Although this notion applies to most video-related branches, including but not limited to filmography, CGI, benchmark, and video cameras, this term has gained some considerable traction thanks to the video game industry.
So, to put it shortly, framerate, which is measured in Frames Per Second (FPS), is a unit of measure that describe the smoothness of a certain game that runs on your PC, at a given point.
We say at a given point because, as you may have noticed, complex textures may quickly shift the framerate from a whopping 60 FPS to a frustrating 30 FPS or lower.
Long story short, FPS means how good your PC (GPU, to be more specific) can handle a game. The more FPS you score, the better.
Can ping affect FPS?
To put it shortly, no. High ping is exclusively tied to networking issues, and is, in fact, a networking/connectivity issue. Sure, having high ping may look somewhat like experiencing low FPS, but the two issues couldn’t be different.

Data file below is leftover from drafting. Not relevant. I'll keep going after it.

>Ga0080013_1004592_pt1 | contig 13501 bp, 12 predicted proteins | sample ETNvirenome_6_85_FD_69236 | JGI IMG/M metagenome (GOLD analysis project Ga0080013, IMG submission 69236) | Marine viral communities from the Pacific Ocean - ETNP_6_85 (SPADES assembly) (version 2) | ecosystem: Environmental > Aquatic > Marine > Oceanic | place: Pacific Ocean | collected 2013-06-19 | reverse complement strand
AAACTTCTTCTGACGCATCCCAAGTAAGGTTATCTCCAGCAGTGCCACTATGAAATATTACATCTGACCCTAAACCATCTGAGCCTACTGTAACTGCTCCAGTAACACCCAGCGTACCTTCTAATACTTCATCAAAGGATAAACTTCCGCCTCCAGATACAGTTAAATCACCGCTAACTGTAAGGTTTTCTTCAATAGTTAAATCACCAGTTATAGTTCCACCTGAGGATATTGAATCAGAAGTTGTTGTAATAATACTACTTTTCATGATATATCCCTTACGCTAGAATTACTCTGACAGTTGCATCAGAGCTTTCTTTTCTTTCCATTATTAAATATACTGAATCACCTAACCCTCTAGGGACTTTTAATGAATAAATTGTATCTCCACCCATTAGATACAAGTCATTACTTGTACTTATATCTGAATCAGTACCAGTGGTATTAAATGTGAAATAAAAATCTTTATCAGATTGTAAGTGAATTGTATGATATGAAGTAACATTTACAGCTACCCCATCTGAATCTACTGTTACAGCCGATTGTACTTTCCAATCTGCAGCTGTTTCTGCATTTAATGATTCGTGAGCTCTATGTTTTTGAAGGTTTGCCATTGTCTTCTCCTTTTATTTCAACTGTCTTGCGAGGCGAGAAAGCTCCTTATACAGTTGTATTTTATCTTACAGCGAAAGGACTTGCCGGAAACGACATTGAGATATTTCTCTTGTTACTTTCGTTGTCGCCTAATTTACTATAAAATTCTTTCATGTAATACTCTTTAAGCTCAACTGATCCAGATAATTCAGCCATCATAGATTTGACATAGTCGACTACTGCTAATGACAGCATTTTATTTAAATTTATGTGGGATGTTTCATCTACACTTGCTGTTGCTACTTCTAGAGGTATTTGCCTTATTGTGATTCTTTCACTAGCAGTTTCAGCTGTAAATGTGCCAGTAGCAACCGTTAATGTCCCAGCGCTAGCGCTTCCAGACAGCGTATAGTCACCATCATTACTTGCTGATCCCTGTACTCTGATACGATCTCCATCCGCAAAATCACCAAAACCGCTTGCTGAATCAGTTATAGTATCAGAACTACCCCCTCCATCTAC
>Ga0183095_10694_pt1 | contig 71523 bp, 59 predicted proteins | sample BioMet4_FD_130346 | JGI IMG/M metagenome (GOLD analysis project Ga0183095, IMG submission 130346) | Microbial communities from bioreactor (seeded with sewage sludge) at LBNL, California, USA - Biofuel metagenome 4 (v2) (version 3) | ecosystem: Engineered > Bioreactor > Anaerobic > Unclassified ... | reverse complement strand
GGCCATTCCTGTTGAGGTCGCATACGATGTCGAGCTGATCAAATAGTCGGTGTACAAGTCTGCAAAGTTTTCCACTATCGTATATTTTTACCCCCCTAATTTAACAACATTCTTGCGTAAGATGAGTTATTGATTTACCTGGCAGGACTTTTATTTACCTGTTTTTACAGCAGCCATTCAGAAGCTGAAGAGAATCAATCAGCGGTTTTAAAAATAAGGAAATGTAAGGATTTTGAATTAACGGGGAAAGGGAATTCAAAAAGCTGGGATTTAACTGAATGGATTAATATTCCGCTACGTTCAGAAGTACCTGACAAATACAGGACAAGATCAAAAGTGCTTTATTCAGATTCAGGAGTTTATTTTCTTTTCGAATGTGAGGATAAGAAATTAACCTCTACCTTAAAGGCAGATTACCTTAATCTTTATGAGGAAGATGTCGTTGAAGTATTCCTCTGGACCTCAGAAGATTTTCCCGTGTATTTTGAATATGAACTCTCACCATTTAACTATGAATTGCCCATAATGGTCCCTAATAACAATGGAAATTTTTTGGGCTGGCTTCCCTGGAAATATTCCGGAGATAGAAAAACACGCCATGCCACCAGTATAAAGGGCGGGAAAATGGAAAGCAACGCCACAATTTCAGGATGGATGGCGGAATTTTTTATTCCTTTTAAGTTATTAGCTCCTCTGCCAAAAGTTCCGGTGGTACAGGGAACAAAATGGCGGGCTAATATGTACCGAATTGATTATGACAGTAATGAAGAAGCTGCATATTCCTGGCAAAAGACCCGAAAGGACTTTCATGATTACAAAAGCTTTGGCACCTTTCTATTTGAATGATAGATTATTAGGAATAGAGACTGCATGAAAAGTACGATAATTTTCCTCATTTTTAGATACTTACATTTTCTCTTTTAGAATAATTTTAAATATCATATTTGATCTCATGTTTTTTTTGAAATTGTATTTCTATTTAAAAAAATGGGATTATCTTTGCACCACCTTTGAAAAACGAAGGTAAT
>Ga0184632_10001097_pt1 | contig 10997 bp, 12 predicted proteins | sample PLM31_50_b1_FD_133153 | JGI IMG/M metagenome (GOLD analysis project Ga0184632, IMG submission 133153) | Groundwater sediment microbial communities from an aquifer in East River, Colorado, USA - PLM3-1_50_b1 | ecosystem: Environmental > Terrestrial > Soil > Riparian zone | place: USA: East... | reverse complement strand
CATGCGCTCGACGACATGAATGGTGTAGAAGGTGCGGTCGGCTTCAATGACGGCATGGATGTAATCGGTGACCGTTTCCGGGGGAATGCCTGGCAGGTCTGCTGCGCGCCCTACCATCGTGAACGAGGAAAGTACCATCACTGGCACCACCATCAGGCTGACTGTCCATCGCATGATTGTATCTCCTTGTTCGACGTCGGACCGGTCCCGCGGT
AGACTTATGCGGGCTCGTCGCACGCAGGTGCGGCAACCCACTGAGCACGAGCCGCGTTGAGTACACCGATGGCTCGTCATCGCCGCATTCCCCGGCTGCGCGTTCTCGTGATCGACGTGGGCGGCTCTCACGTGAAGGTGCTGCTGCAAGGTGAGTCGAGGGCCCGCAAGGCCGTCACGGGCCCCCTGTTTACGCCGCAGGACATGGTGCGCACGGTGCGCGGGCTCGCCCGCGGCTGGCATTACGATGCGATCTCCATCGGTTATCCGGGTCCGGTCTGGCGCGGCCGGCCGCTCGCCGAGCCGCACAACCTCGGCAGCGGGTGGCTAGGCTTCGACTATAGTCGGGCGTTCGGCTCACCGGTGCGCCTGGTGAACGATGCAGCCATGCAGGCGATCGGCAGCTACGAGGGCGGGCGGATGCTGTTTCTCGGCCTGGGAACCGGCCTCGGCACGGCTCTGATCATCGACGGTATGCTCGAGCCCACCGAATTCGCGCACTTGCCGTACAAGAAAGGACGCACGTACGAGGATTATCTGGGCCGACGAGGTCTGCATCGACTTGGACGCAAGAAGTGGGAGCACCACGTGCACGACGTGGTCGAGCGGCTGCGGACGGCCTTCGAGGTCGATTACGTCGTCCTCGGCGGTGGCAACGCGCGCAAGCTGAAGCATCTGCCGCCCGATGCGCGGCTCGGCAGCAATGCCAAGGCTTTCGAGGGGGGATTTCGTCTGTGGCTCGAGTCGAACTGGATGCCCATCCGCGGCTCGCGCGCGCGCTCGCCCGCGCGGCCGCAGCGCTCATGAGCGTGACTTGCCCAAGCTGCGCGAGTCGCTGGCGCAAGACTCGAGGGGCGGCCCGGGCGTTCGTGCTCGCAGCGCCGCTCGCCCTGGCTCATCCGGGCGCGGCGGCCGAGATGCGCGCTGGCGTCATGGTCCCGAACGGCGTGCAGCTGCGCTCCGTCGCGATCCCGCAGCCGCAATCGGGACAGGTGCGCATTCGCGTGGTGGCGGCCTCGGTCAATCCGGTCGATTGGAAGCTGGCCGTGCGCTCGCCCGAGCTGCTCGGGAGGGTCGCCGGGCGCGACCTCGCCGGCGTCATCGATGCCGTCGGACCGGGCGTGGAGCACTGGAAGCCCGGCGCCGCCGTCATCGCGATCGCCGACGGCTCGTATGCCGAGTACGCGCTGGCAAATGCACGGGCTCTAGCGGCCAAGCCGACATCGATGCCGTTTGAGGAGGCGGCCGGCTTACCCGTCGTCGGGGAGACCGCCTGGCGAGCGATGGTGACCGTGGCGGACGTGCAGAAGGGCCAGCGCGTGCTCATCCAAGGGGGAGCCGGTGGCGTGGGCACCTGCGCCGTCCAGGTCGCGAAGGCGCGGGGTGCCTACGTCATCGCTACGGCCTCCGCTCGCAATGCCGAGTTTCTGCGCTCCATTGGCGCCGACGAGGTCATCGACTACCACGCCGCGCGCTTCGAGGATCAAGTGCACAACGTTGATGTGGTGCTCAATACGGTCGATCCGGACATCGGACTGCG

Experiencing high latency doesn’t mean that your GPU stops rendering the game properly, or takes a hit from various connection issues. Jitter, or packet loss (rubberbanding), may seem to be affecting your framerate, but in reality, it does not.
So it’s safe to say that experiencing high ping doesn’t automatically mean your FPS will drop. If it does, it most likely has something to do with your PC’s hardware.
Final thoughts on ping affecting FPS
To wrap it up, can ping affect FPS? No, each of them are caused by distinct factors. High ping is more likely than not a result of poor networking/connectivity, whereas a low FPS is caused by hardware compatibility issues, or your PC’s inability to perform at a higher framerate.
With that in mind, remember that there’s a good reason why the two are displayed in separate sections. Although they may have similar effects, they couldn’t be more different from a technical point of view.
This post was written by Vlad Constantinescu and was first posted to WindowsReport